What, he wanted to know, did the Republicans have to offer in return?

Nothing, it turned out. Republicans were unprepared to make any concessions, if they had any to make.

Does Bradley know this? Maybe. My first thought was that he had just gotten suckered by GOP rhetoric, but maybe Dollar Bill is calling their bluff.

In any event, the path to health care reform is clear to all: reconciliation.

Author: Jonathan Zasloff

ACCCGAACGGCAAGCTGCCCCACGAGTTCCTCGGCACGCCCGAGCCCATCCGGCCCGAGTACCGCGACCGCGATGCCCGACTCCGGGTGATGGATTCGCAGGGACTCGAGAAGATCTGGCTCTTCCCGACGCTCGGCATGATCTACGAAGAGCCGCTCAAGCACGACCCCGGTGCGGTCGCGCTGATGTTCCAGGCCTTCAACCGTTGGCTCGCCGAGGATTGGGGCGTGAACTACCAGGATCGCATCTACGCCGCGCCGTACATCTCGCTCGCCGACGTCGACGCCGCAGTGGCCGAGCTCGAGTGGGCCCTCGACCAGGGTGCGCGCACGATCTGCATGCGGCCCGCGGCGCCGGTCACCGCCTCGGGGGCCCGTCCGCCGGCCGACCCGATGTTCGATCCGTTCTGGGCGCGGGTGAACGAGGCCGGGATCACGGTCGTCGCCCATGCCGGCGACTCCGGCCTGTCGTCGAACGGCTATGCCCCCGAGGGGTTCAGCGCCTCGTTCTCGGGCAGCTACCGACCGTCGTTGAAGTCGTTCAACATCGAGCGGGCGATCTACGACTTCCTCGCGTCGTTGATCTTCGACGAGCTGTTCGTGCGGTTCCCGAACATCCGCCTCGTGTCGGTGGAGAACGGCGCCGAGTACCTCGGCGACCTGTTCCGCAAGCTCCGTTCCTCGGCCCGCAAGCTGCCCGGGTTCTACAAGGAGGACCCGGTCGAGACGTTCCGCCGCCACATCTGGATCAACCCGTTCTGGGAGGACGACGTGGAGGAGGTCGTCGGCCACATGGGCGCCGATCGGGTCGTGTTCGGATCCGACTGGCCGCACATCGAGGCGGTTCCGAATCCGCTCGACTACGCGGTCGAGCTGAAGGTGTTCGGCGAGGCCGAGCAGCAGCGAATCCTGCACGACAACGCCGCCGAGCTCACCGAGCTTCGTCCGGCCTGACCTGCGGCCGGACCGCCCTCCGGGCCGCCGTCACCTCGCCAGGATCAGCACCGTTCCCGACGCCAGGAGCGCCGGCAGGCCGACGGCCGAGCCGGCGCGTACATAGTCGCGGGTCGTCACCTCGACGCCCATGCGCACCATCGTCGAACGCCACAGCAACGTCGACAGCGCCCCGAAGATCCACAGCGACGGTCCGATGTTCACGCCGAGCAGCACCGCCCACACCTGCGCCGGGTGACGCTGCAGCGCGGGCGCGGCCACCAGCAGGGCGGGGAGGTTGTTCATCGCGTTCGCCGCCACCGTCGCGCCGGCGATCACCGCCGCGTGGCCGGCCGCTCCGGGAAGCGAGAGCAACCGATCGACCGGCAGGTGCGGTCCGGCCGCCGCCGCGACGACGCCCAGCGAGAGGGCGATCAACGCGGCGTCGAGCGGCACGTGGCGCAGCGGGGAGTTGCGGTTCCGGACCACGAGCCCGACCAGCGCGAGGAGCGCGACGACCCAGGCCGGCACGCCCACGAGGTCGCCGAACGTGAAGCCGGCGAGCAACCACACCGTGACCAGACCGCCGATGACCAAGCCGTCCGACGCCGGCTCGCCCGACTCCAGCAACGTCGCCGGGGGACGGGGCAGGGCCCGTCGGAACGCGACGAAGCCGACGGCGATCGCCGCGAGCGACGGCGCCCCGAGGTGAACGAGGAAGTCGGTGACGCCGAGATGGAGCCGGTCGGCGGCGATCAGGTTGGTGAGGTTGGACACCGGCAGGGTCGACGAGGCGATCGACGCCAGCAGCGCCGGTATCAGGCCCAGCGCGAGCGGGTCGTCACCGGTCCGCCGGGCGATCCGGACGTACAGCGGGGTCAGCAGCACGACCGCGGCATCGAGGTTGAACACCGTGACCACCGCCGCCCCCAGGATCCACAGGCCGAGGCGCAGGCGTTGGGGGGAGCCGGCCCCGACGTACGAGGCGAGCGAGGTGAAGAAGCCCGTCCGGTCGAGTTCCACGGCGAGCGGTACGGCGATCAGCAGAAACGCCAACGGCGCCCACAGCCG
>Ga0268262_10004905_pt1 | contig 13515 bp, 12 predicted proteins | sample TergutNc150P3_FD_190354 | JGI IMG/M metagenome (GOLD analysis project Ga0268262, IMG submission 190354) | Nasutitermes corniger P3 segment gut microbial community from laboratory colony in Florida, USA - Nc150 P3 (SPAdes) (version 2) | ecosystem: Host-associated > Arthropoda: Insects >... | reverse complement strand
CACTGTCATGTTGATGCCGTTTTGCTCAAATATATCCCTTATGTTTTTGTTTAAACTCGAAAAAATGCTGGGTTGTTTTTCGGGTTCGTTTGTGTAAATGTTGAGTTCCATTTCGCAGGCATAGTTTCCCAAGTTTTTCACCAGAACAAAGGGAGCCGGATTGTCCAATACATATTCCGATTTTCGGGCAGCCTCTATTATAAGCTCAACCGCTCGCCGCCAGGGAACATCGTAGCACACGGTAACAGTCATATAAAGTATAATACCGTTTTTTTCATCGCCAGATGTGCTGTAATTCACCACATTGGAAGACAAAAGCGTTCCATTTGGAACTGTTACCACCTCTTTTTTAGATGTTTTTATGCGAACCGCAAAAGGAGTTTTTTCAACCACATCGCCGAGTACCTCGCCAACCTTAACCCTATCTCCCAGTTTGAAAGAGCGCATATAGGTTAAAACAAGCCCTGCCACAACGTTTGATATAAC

Jonathan Zasloff teaches Torts, Land Use, Environmental Law, Comparative Urban Planning Law, Legal History, and Public Policy Clinic - Land Use, the Environment and Local Government. He grew up and still lives in the San Fernando Valley, about which he remains immensely proud (to the mystification of his friends and colleagues). After graduating from Yale Law School, and while clerking for a federal appeals court judge in Boston, he decided to return to Los Angeles shortly after the January 1994 Northridge earthquake, reasoning that he would gladly risk tremors in order to avoid the average New England wind chill temperature of negative 55 degrees. Professor Zasloff has a keen interest in world politics; he holds a PhD in the history of American foreign policy from Harvard and an M.Phil. in International Relations from Cambridge University. Much of his recent work concerns the influence of lawyers and legalism in US external relations, and has published articles on these subjects in the New York University Law Review and the Yale Law Journal. More generally, his recent interests focus on the response of public institutions to social problems, and the role of ideology in framing policy responses. Professor Zasloff has long been active in state and local politics and policy. He recently co-authored an article discussing the relationship of Proposition 13 (California's landmark tax limitation initiative) and school finance reform, and served for several years as a senior policy advisor to the Speaker of California Assembly. His practice background reflects these interests: for two years, he represented welfare recipients attempting to obtain child care benefits and microbusinesses in low income areas. He then practiced for two more years at one of Los Angeles' leading public interest environmental and land use firms, challenging poorly planned development and working to expand the network of the city's urban park system. He currently serves as a member of the boards of the Santa Monica Mountains Conservancy (a state agency charged with purchasing and protecting open space), the Los Angeles Center for Law and Justice (the leading legal service firm for low-income clients in east Los Angeles), and Friends of Israel's Environment. Professor Zasloff's other major activity consists in explaining the Triangle Offense to his very patient wife, Kathy.